Over the past couple of years, the world’s media has been agog at Sarco (short for sarcophagus), the elegant suicide pod developed by Dr Philip Nitschke. Just close the lid, turn on the nitrogen, and you will die.
The pod can also be used as a coffin, thereby saving relatives of the deceased time and money. For those with access to the technology, it can be 3D-printed quite cheaply.
And now Australia’s best-known euthanasia activist has come up with a simple new device, the Korean Collar, for dispatching oneself.
Dr Nitschke described his new tool for “self-deliverance” in an email interview with BioEdge.
The 3D-printed tool has not been used yet, to the best of his knowledge. But the plans are in The Peaceful Pill Handbook, which is available to members of his organisation, Exit International.
The collar was inspired by a former South Korean spy, Park Chae-seo, whose exploits featured in a 2018 film, “The Spy Gone North”. Park claimed that agents did not carry suicide pills but were trained to kill themselves by applying pressure to sensitive nerves in the throat. Around that time Nitschke says that people started asking him for more information about the technique.
The collar allows people to do something similar. “It’s a clever way of being able to position and increase pressure on the neck baroreceptors,” says Nitschke.
The collar’s entry in The Peaceful Pill Handbook describes it as a “method to end one’s life in a reliable and peaceful way that requires no access to drugs, gases or specialist equipment”.
The collar, or at least the South Korean technique, is “particularly suitable for people living in extremely restrictive situations, or under close surveillance,” he says. Apart from captured spies, this includes “the elderly with limited resources and/ or mobility who are confined to nursing homes [and] those incarcerated in psychiatric or correctional institutions with little or no hope of release”.
But Exit is not selling the device itself. “The only distribution is in the availability of the print program – and we have provided these files in the Handbook,” says Nitschke. “Anyone can use them and print their own collar.”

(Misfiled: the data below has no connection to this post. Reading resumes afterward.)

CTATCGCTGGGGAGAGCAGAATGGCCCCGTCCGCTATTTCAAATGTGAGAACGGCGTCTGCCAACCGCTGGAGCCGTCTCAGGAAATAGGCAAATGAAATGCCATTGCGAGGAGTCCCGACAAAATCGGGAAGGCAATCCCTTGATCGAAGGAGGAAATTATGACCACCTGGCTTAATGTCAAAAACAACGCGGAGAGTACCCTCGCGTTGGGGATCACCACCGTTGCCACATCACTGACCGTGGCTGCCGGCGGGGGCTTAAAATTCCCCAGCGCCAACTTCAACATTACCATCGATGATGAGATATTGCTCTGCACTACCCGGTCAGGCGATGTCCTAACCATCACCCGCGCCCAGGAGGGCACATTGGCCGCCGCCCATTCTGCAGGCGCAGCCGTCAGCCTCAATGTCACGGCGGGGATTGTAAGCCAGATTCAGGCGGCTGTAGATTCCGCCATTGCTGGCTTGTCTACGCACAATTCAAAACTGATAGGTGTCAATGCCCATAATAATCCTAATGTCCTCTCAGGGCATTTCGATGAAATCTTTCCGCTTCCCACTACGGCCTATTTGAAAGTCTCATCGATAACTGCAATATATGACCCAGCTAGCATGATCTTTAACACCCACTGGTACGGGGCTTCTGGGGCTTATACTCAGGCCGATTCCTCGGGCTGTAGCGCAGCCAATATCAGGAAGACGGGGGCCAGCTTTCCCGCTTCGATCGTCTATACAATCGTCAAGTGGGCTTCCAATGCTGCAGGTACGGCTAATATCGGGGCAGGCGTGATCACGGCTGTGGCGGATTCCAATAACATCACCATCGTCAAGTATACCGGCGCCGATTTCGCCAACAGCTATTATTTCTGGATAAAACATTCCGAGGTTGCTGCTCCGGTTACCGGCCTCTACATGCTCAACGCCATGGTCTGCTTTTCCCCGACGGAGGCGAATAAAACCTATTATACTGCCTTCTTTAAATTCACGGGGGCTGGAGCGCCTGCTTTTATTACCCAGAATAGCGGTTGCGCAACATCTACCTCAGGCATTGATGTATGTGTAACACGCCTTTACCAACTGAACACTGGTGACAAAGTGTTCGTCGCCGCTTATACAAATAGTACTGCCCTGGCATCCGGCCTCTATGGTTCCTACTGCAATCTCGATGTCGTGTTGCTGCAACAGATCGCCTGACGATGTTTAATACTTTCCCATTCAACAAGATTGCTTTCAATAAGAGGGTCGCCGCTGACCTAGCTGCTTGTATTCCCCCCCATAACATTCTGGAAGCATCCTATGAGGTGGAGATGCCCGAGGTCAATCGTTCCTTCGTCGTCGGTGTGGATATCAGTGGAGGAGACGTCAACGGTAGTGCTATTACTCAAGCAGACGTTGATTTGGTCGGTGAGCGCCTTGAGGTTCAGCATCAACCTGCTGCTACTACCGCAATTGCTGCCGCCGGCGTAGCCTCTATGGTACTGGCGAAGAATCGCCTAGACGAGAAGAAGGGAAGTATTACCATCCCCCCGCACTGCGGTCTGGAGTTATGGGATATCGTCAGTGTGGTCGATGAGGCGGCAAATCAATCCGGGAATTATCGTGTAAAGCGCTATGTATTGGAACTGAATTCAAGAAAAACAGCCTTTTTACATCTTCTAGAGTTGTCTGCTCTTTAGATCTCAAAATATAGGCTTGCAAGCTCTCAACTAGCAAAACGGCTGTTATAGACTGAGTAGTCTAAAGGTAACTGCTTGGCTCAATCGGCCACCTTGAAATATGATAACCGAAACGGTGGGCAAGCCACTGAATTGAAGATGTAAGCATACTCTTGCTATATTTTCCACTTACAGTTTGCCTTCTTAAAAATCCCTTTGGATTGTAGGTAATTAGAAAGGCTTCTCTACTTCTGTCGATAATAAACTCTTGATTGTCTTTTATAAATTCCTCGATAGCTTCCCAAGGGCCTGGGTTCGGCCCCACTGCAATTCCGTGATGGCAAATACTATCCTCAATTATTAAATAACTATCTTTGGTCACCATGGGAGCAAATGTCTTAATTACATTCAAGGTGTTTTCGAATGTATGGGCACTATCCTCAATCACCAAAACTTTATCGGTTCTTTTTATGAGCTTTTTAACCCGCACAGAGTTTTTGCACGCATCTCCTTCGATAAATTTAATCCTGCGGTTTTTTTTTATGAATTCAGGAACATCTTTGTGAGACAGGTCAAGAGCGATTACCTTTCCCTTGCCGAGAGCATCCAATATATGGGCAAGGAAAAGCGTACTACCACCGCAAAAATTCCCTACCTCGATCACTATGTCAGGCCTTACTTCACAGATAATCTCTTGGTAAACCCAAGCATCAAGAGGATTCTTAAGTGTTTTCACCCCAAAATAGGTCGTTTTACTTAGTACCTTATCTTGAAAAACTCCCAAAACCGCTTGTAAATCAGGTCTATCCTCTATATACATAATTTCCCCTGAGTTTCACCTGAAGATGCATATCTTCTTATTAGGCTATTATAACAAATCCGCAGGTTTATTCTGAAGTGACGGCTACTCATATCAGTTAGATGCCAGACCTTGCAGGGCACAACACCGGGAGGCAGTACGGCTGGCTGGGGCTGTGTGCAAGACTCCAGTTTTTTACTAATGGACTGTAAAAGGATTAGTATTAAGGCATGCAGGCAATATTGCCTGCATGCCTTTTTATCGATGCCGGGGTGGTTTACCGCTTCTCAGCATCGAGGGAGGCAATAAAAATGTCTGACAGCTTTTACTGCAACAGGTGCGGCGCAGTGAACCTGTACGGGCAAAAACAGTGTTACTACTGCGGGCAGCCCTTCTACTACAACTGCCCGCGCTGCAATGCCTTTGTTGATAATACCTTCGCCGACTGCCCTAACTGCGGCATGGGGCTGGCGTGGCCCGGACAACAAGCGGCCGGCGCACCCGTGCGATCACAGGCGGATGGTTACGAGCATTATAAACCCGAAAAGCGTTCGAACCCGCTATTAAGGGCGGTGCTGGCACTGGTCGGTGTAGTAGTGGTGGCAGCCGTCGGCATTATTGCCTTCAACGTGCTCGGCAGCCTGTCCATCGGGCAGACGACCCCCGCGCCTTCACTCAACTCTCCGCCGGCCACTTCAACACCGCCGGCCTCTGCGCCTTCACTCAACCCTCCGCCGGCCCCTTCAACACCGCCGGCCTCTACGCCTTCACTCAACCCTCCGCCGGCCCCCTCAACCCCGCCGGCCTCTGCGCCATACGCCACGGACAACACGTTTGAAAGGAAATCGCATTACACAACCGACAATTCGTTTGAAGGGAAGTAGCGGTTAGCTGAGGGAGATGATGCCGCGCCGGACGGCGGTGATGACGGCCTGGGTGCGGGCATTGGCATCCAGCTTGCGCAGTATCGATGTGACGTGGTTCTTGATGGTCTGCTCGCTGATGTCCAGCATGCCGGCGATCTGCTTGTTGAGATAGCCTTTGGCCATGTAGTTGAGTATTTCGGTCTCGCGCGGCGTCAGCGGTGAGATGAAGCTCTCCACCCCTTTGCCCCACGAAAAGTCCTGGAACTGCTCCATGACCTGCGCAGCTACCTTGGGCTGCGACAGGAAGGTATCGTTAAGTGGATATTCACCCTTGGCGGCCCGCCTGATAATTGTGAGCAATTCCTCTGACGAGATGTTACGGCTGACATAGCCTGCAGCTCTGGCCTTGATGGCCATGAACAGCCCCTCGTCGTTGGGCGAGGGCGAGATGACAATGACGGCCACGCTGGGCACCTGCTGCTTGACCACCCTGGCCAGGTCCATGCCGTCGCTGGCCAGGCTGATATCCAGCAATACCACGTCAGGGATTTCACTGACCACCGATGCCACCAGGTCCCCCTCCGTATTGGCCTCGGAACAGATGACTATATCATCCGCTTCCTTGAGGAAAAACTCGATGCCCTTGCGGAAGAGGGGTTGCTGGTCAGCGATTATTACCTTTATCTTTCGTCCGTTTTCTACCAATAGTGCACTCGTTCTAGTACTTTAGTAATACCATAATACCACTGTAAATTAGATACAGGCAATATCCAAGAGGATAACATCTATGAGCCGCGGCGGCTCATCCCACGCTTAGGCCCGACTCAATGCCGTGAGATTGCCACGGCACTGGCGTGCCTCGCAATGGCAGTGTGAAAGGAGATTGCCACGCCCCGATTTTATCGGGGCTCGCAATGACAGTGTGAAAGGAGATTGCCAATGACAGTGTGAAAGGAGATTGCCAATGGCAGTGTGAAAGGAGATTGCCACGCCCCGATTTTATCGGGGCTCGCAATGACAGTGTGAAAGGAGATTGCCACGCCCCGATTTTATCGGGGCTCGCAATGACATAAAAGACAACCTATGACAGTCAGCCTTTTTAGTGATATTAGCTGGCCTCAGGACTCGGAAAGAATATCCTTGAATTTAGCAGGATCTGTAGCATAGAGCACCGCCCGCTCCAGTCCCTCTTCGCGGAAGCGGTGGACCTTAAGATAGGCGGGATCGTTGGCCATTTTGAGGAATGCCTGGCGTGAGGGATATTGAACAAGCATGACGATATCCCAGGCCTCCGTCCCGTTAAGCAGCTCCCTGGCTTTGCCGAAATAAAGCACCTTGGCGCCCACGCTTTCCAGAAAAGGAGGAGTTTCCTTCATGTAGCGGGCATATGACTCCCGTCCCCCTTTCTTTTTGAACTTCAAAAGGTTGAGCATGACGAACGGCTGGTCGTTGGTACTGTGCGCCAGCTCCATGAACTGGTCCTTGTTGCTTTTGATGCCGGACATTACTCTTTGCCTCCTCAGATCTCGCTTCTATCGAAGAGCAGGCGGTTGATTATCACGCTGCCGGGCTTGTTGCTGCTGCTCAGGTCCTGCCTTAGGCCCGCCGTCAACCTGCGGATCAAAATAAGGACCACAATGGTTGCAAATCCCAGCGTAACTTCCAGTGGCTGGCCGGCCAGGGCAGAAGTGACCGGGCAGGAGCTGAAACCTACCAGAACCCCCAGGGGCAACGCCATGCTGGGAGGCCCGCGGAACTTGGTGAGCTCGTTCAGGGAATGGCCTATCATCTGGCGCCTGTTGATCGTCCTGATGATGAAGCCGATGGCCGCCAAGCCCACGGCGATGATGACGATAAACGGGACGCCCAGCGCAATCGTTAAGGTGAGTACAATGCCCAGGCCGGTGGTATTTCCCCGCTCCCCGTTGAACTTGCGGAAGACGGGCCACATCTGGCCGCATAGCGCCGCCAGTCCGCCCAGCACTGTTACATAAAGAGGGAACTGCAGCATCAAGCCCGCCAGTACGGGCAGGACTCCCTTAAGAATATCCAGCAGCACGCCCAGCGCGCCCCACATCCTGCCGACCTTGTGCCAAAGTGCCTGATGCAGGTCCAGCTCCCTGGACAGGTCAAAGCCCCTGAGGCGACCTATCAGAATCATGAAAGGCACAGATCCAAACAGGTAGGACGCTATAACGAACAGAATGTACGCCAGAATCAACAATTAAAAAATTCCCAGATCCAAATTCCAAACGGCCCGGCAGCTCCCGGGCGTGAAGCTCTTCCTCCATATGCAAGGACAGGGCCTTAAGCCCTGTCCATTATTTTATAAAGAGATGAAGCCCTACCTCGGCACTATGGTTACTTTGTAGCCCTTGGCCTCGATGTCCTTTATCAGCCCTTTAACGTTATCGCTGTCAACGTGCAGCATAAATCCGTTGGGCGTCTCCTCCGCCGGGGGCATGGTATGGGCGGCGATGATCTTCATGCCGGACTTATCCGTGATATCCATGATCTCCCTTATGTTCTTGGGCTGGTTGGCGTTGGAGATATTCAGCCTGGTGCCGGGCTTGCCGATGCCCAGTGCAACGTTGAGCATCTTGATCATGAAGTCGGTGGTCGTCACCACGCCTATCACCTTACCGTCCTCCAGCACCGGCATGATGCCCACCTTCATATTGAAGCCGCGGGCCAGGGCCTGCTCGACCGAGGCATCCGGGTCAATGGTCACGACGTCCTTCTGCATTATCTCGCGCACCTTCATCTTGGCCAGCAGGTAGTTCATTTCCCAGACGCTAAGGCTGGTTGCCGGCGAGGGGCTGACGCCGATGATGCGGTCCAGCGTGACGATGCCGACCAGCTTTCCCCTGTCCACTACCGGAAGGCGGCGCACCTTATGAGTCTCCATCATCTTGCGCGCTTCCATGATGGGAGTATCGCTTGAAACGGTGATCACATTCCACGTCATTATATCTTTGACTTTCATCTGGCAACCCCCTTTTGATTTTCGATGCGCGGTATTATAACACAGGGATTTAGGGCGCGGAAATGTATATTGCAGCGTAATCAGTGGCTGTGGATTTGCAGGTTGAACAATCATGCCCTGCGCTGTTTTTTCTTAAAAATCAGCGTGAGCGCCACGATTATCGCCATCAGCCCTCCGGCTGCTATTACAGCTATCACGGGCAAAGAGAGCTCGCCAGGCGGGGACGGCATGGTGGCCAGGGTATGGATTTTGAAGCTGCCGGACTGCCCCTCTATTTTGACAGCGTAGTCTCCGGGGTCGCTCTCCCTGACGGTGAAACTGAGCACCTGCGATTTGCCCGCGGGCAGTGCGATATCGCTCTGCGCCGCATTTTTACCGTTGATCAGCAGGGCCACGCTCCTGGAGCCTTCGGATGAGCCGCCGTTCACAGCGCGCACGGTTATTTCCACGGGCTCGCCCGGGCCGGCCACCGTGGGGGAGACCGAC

With decades of experience in dealing with officials in several countries outraged by his suicide-enabling initiatives, Nitschke is not fretting about prosecution over the Korean Collar. “The ongoing legal issue is whether the provision of information (and in this case, provision of 3D print files) could be considered ‘assistance to suicide’. But information needed to print/manufacture (as opposed to the provision of an actual collar) has not been seen as a prosecutable breach of these laws.”
So far, the new device hasn’t sparked much interest amongst members of Exit International. “It’s not particularly popular and is considered by many members as quirky and a very poor replacement to accessing 10 grams of [the lethal drug] Nembutal,” Nitschke says. “But there is interest, certainly in the method, by people worrying about being institutionalised, and losing any privacy or access to drugs etc.”
He doesn’t believe that it would ever be abused by someone wanting to usher Aunt Mabel offstage a bit early. “It’s certainly a ‘detectable’ method,” he says, “and I doubt anyone not wanting to die would remain stationary enough so that the critical positioning of the screws wasn’t disturbed.
It’s amazing that Dr Nitschke has been able to stay out of jail for so many years, although he has been deregistered as a medical doctor in Australia. He is currently living in the Netherlands and promoting assisted suicide in Europe.
Countless people have used his methods and his advice to kill themselves. But he has proved himself to be a legal Houdini as well as a master of self-promotion in the media. The Korean Collar is just the latest example of his callous disregard for human life. A recent decision by the German High Court that describes suicide as a basic human right will give him, and people like him, more opportunities to help Germans kill themselves.
In a sane world, Dr Philip Nitschke would be behind bars — and in solitary confinement so that he could not educate depressed fellow inmates on how to top themselves.
Michael Cook is editor of MercatorNet and BioEdge.
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